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Thread: Stand for Bradley Manning this Saturday at Fort Meade!

  1. #11


    The proper context of Snowden and Manning is they are persons who stood-up against the monster. There are many Americans who support them yet this is pushed to the side and the matter is dealt with solely on a self-serving military basis with no influence by those out in the democratic body who see their actions in that context. So we are not in control of our military and have no democratic influence on it. We have been seriously baited and switched by a government and military that suggests embodiment of the militia minuteman serving his own democratic interests directly but the truth is we have a very effective fasicst authority in the form of the US military that dictates the actions of the people on a self-serving military basis totally divorced from any semblance of representation of the people or any progressive form of government.

    We've created a monster and no democratic influence is in control of it. We adopted more than just the autobahn from the Nazis when we fought them.

  2. #12

  3. #13

    Default Manning is Obama’s, Bush’s and Blair’s worst nightmare: this man explains why…

    Manning is Obama’s, Bush’s and Blair’s worst nightmare: this man explains why…

    Posted on August 13, 2013 by admin

    Archbishop Desmond Tutu called for former British Prime Minister Tony Blair to be tried for war crimes for his role in the US-led second Iraq War and the Afghanistan War (ongoing). He also stated that whistleblower Bradley Manning should have received the 2012 Nobel Peace Prize for his part in revealing the very war crimes Blair (and George W Bush and Barack Obama) are accused of. This begs the intriguing question, if Tony Blair or a US president was arraigned at a war crimes tribunal, could we see Bradley Manning assigned witness protection and be subpoenaed to provide evidence for the prosecution, or, even better, as the instigator of the prosecution? Below, we outline how and the options available – what is possible or improbable. It’s time to think and act laterally…
    A. The context
    Last September, Archbishop Tutu declared that former British prime minister Tony Blair should be charged and tried for war crimes and crimes against humanity, specifically in relation to the second Iraq War, which was led by the USA. Had this declaration come from a blogger or a lefty paper no one would have taken a blind bit of notice. But this came from one of the most respected human rights’ activists in the world – and a Nobel Peace Prize laureate at that. So why was Tutu singling out Blair and not, say Bush, or even Obama? Answer: because the US Government and its officials, together with Israel, have notoriously not signed up to the Rome Statutes of the International Criminal Court, where war crimes charges are heard (though it is possible, albeit difficult, to prosecute US leaders via US courts – see below for more).
    Archbishop Tutu is supported in his demand by renowned academic Noam Chomsky and award-winning journalist John Pilger; and in a damning article by Ajamu Baraka, the founding Director of the US Human Rights Network and now fellow at the Institute for Policy Studies. Legal experts concur (see below). Note: see also a good article on how and why Bush & Co have so far succeeded in avoiding charges in this article in AlterNet .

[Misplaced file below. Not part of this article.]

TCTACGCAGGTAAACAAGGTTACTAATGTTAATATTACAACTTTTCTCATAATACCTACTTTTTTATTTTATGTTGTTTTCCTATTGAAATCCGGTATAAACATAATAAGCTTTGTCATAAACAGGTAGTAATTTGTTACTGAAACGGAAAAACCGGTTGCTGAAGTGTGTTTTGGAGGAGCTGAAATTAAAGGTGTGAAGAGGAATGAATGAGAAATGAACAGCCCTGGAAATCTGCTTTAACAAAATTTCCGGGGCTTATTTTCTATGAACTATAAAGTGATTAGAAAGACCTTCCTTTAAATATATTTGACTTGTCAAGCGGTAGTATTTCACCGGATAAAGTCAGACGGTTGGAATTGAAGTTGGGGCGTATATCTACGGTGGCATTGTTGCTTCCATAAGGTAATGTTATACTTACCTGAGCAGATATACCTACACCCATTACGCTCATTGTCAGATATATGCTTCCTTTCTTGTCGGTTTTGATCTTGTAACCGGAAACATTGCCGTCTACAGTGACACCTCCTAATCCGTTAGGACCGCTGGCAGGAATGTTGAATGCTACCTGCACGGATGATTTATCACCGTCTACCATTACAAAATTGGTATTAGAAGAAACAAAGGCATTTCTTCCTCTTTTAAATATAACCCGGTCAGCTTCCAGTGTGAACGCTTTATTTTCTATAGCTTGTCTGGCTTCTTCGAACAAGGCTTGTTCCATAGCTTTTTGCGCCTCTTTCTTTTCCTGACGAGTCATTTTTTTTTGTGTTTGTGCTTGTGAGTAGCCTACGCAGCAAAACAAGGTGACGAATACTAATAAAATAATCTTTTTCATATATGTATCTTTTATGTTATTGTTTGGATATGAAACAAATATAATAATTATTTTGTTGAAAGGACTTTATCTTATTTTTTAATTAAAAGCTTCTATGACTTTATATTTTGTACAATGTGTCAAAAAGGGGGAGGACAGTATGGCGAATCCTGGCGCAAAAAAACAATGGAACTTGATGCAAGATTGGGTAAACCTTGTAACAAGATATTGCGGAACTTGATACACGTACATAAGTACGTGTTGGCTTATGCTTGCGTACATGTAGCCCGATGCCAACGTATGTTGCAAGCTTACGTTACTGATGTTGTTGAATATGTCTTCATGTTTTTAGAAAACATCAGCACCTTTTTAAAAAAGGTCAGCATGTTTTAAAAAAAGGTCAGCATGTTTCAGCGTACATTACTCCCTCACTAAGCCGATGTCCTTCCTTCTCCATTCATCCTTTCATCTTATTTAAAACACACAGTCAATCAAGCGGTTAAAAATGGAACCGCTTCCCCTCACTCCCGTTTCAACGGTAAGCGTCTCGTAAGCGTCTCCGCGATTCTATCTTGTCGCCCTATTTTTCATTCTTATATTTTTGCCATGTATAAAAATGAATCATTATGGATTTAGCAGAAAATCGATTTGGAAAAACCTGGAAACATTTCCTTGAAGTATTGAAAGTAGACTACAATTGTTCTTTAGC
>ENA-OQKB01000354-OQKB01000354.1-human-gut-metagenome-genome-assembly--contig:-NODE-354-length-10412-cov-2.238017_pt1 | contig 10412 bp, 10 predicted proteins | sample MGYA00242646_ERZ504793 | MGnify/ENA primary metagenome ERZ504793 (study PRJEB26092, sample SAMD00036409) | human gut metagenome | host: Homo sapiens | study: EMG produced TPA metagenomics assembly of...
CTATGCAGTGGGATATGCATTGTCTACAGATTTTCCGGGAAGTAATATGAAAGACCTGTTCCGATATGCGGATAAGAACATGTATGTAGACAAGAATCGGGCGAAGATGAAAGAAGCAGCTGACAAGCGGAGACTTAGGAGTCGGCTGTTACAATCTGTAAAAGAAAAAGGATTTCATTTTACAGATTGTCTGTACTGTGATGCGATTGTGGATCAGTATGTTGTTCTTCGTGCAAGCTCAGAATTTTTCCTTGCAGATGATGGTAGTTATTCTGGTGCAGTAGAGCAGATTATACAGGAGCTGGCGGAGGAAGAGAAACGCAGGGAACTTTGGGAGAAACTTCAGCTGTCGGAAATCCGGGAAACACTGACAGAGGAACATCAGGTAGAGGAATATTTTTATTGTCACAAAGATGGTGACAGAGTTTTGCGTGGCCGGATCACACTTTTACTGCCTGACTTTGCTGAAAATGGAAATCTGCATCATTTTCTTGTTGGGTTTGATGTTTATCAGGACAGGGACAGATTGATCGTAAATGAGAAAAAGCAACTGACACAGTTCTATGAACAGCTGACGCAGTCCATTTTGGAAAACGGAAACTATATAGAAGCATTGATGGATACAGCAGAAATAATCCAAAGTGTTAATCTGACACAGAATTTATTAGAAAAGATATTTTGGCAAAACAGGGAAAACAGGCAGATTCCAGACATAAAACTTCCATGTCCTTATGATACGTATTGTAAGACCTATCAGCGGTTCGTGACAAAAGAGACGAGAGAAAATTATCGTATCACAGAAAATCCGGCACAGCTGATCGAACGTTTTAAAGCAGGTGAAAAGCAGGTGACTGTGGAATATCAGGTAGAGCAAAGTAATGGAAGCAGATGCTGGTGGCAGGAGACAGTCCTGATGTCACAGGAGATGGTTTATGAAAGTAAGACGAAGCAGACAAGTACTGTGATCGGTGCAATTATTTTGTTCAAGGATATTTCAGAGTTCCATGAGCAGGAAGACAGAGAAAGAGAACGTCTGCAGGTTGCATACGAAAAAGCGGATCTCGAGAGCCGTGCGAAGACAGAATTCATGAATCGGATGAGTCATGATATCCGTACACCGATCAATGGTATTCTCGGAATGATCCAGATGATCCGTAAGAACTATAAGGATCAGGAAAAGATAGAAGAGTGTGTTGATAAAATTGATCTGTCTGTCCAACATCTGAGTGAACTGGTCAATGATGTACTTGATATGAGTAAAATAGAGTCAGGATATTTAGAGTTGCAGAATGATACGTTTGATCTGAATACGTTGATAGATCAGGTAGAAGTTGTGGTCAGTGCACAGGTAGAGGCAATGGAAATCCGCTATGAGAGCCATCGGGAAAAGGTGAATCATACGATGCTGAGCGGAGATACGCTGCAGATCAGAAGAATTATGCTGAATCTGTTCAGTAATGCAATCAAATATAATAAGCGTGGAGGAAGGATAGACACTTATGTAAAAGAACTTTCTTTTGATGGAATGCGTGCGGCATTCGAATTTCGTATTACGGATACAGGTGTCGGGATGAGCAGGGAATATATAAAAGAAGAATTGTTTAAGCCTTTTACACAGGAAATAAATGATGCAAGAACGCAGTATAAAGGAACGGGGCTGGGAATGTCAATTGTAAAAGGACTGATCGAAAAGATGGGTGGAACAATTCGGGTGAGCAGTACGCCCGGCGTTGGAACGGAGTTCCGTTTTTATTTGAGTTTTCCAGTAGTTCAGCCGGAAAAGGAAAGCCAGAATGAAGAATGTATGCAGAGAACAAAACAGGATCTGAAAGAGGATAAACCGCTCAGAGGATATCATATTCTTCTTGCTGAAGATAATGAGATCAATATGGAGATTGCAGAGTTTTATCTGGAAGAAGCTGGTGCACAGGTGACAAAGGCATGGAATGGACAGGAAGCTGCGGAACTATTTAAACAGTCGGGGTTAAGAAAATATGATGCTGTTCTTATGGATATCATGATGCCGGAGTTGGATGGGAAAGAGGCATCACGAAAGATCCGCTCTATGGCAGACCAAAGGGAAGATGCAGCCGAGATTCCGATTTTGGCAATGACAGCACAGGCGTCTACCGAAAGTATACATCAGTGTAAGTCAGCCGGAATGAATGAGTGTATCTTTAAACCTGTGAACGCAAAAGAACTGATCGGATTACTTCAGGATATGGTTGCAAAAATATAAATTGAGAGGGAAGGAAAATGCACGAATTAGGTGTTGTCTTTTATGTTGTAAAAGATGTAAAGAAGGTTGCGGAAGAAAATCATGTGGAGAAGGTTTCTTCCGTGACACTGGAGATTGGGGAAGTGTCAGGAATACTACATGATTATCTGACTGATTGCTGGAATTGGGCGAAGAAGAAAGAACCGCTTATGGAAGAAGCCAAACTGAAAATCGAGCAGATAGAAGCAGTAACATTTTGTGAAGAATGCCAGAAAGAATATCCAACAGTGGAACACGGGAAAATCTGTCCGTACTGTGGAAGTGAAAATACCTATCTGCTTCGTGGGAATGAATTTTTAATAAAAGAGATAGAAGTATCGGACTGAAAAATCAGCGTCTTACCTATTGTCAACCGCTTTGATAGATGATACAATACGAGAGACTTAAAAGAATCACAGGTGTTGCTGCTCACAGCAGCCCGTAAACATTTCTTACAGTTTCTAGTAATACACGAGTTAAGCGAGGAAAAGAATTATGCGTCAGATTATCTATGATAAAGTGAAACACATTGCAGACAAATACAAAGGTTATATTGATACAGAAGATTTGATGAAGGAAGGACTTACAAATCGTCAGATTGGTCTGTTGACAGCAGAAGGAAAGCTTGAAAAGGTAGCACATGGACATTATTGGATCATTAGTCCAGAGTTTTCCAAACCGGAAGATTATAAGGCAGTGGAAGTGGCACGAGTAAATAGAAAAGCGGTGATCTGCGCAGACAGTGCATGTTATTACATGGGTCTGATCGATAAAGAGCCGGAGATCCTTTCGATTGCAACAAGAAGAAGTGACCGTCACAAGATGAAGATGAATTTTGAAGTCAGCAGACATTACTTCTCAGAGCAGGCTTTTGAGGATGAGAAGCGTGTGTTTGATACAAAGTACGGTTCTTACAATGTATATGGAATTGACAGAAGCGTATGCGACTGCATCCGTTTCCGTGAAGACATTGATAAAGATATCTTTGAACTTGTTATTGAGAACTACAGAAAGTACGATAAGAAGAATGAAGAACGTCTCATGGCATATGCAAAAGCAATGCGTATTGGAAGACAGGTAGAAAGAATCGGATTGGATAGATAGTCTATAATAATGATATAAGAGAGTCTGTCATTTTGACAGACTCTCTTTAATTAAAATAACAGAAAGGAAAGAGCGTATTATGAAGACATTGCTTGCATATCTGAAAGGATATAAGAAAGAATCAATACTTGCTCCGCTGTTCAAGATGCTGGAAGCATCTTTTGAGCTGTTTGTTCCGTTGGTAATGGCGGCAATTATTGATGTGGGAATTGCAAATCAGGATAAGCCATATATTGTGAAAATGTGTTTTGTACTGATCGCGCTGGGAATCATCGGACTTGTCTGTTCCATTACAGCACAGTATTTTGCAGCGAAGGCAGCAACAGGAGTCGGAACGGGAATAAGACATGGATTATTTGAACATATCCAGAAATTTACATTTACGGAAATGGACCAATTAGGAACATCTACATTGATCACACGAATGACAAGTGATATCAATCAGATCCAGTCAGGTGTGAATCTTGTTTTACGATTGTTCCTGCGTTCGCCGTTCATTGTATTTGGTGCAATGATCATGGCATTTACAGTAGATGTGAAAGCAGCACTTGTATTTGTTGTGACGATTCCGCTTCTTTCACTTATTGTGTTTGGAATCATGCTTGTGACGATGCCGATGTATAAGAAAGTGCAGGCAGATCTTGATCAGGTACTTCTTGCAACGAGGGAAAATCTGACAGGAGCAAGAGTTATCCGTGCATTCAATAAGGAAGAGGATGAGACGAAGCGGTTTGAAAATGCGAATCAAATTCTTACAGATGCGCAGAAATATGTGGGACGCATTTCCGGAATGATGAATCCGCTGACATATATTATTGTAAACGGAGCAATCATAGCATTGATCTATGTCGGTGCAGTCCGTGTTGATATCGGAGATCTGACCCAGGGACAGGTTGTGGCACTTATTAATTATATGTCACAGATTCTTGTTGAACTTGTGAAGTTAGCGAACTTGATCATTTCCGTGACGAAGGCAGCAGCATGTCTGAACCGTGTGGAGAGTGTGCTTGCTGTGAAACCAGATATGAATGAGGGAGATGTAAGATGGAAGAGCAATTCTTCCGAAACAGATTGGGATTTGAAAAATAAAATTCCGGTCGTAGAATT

B. Charges: the rationale
    A Dutch inquiry , led by a former supreme court judge, found that the invasion of Iraq had “no sound mandate in international law”. Lord Steyn, a former British law lord, said that “in the absence of a second UN resolution authorising invasion, it was illegal” . Lord Bingham, the former British lord chief justice, stated that, without the blessing of the UN, the Iraq war was “a serious violation of international law and the rule of law” . The Chilcot Inquiry is yet to reveal its findings.
    George Monbiot (who set up a website called Arrest Blair) went much further and in an article in The Guardian said: “Without legal justification, the war with Iraq was an act of mass murder: those who died were unlawfully killed by the people who commissioned it. Crimes of aggression (also known as crimes against peace) are defined by the Nuremberg principles as “planning, preparation, initiation or waging of a war of aggression or a war in violation of international treaties”. They have been recognised in international law since 1945. The Rome statute, which established the international criminal court (ICC) and which was ratified by Blair’s government in 2001, provides for the court to “exercise jurisdiction over the crime of aggression”, once it has decided how the crime should be defined and prosecuted.”
    C. Charging Blair
    Tony Blair has been accused, specifically, of carrying out acts of aggression and if he ever stepped foot in a country where he can be arrested and subsequently tried at the International Criminal Court , that would be it. Unfortunately the definition of ‘acts of aggression’ is still ongoing and so Blair cannot be charged retrospectively for a crime still to be defined. But…
    Luis Moreno-Ocampo , the first Prosecutor of the International Criminal Court, believes otherwise and told the Sunday Telegraph that he was willing to start an inquiry by the ICC and possibly a trial for war crimes committed in Iraq involving Blair and American President George W. Bush. With Bush it may be impossible, but with Blair does he does come within ICC jurisdiction as Britain is a party to the Rome Statute.